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Photoshop is one of the world’s most powerful image editors, and it can be daunting to try to use skillfully. Photoshop CS4 One-on-One: Advanced, the second part of the popular and comprehensive series, follows internationally renowned Photoshop guru Deke McClelland as he dives into the workings of Photoshop. He explores such digital-age wonders as the Levels and Curves commands, edge-detection filters, advanced compositing techniques, vector-based text, the Liquify filter, and Camera Raw. Deke also teaches tried-and-true methods for sharpening details, smoothing over wrinkles and imperfections, and enhancing colors without harming the original image. Exercise files accompany the course.
Recommended prerequisite: Photoshop CS4 One-on-One: Fundamentals.
Download Deke's customized keyboard layouts and color settings for Photoshop from the Exercise Files tab.
In this exercise we are going to explore what it means to have vector-based type inside of Photoshop, a pixel-based application. I am still working away on this document TV movie ad. Now if you know anything about vector-based type, it's scalable type, which means that it's always smooth no matter how you print the image or how you zoom in on the image or any of that. That's not quite the way it works inside of Photoshop. So in other words let's say we were to zoom in on this text right here and I'm going to press and hold the Z key here in Photoshop CS4 and Click inside of this text like so in order to zoom, zoom, zoom in on it. Now we are very, very close so I'll release the Z key. If this were Illustrator or InDesign or some other vector-based application, then we would still see very sharp smooth text.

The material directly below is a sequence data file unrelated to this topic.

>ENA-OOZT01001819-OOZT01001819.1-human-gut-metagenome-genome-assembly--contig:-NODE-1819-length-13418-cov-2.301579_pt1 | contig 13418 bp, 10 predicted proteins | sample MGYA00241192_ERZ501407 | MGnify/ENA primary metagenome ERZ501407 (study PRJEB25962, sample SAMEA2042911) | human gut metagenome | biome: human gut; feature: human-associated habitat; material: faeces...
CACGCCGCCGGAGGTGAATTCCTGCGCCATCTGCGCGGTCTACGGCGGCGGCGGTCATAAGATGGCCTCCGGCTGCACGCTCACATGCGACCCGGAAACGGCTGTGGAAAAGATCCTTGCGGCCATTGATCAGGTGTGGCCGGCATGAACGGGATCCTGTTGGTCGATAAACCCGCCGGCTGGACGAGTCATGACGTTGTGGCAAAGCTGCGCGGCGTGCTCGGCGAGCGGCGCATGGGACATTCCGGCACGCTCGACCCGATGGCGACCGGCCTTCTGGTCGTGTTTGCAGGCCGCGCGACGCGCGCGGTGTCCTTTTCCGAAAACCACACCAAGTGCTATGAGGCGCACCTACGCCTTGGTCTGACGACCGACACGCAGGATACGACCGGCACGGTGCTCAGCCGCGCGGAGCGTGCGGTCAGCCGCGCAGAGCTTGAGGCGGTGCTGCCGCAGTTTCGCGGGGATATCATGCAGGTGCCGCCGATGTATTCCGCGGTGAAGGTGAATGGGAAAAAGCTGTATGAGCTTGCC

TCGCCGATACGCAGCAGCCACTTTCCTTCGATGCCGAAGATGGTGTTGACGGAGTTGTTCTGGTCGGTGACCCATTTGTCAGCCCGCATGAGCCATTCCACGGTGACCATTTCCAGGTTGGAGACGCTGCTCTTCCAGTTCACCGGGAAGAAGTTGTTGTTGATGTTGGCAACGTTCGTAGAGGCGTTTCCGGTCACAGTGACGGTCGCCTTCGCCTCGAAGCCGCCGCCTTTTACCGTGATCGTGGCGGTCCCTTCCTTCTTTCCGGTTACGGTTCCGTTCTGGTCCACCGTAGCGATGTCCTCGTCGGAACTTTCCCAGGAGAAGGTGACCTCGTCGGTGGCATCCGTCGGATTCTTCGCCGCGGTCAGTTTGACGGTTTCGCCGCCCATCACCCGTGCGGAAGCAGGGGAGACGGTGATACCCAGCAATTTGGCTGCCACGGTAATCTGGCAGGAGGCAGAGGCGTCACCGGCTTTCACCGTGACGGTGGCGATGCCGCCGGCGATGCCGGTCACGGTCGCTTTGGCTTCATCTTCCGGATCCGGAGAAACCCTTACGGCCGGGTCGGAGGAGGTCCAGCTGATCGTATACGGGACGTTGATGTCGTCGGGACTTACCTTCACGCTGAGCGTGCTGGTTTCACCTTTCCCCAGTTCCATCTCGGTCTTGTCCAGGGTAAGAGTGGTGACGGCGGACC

We could zoom in on it to the maximum zoom ratio, whatever that might be and still see very smooth outlines. Inside of Photoshop we see pixels. So you can't view the text any better than 100%. However, if I had a PostScript Printer then you could output this layered document directly from Photoshop and this text would print at the maximum resolution of that printer regardless of the resolution of your image. It's a wonderful thing; try it out, if you have a PostScript Printer. If you don't have a PostScript Printer, then you're only going to print at the maximum resolution of your image, not your printer. Just something to bear in mind.
However, this text is still ultimately scalable and ultimately vector-based. So even though we are seeing pixels Photoshop is ultimately referencing the vector data in order to draw out the pixels. All right. So let's press Ctrl+1, Command+1 on the Mac to zoom out to the 100% zoom ratio, and I'm going to switch over to the Rectangular Marquee tool. So just so we don't get mixed up doing weird things with the Type tool here. I'm going to go ahead and pan this image over a little bit and I'm going to press Ctrl+T or Command+T on the Mac in order to invoke the Free Transform mode.
Bring up the Free Transform command under the Edit menu or at least call that command. Now I can go ahead and transform my text by scaling it like so and I'm just dragging a corner handle in order to scale the text any old which way. If I wanted to scale the text proportionally, so I don't end up stretching it, then I would press and hold the Shift key. And notice that as I make this text bigger and bigger and bigger, that it's always rendering out smoothly. So it never gets choppy the way an image does, if you upsample it. That's because it's always referencing that mathematical vector information.